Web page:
Akin to the renter being only partway there, but when he finally manages to buy a house he has become fully adult.

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          soren January 29, 2019 at 3:34 pm

          I understood your meaning…but I still view the integration of a small electric motor as just another modest advance in bike technology like alloy wheels , pneumatic tires, the bike chain, derailers, index shifting, and disc brakes.

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            9watts January 29, 2019 at 3:46 pm

            Interesting.

            I see the addition of a motor as a categorical change, and so do our laws. It isn’t as if anyone felt the need to change the classification of bikes when disc brakes or pneumatic tires were added.
            Is a moped then more like an ebike to you than it is like a motorcycle? The ones the cool kids had when I was growing up had pedals. I never quite understood why, but they did propel the vehicle when they ran out of gas or had fouled the spark plug.

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            • TonyT
              TonyT January 29, 2019 at 5:16 pm

              “I see the addition of a motor as a categorical change, and so do our laws.”

              Actually no. https://www.oregonlaws.org/ors/814.405

              And regarding this comment: “The e-thing will come (has arrived) and it will go again, like so many other ‘advances.’” So are you suggesting that ebikes are a doomed fad rather than a trend? Care to place a wager on that?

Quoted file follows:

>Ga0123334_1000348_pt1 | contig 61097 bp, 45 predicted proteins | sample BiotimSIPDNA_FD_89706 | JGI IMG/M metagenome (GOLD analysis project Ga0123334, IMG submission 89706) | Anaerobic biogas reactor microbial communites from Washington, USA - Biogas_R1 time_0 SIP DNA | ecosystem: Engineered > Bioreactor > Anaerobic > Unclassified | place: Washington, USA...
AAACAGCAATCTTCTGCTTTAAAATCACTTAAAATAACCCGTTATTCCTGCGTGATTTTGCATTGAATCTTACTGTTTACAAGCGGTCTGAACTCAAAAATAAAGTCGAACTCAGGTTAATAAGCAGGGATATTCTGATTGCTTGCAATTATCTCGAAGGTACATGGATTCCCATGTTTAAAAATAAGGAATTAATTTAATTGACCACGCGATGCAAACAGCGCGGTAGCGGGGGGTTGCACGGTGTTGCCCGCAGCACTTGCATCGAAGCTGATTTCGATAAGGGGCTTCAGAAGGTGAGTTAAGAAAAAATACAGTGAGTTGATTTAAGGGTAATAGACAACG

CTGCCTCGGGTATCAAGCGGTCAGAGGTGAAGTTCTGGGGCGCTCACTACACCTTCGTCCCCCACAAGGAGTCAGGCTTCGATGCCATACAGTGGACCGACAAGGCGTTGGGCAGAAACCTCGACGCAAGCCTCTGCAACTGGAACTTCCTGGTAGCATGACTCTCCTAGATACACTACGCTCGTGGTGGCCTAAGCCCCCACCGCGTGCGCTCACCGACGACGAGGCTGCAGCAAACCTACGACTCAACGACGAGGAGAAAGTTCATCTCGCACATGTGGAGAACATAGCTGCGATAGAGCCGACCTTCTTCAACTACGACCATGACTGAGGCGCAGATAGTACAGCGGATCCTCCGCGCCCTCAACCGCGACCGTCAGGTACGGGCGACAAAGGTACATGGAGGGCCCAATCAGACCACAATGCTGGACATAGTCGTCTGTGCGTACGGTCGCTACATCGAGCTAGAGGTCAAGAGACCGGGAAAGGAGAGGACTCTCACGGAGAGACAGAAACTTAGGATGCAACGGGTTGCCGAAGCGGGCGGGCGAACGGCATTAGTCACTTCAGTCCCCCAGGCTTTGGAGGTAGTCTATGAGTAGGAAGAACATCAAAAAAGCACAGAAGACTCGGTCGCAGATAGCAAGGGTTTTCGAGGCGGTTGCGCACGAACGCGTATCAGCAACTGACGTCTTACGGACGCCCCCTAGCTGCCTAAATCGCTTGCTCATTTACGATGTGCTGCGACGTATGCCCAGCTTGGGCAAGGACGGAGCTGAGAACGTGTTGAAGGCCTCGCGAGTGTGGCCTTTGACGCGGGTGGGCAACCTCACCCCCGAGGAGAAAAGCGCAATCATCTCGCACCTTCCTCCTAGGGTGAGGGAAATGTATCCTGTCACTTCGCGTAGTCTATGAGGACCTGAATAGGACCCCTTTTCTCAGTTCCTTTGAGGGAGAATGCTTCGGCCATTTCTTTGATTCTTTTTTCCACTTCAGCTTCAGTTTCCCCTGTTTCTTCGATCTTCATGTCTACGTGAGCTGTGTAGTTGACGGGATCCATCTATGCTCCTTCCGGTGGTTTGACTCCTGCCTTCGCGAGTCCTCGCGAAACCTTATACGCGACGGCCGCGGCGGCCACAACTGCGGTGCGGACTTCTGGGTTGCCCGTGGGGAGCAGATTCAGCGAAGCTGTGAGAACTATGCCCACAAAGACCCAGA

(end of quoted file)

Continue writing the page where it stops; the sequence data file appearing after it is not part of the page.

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                9watts January 29, 2019 at 5:48 pm

                From that link: “except when otherwise specifically provided by statute” I thought we had seen some examples of these. You tell me.

                “So are you suggesting that ebikes are a doomed fad rather than a trend? Care to place a wager on that?”

                Remember Sandy, when people were scrambling to charge their phones?
                https://bikeportland.org/2012/11/01/while-sandy-recovery-continues-signs-of-hope-on-two-wheels-79511
                Sandy was just the preview of the movie we’re going to be living. What we need are resilient, cheap, durable, everyday solutions for the future we know is coming. An ebike is an expensive, complex, and tightly coupled interpretation of the bicycle, which is the quintessentially resilient (and in Ivan Illich’s phrase ‘convivial’) technology.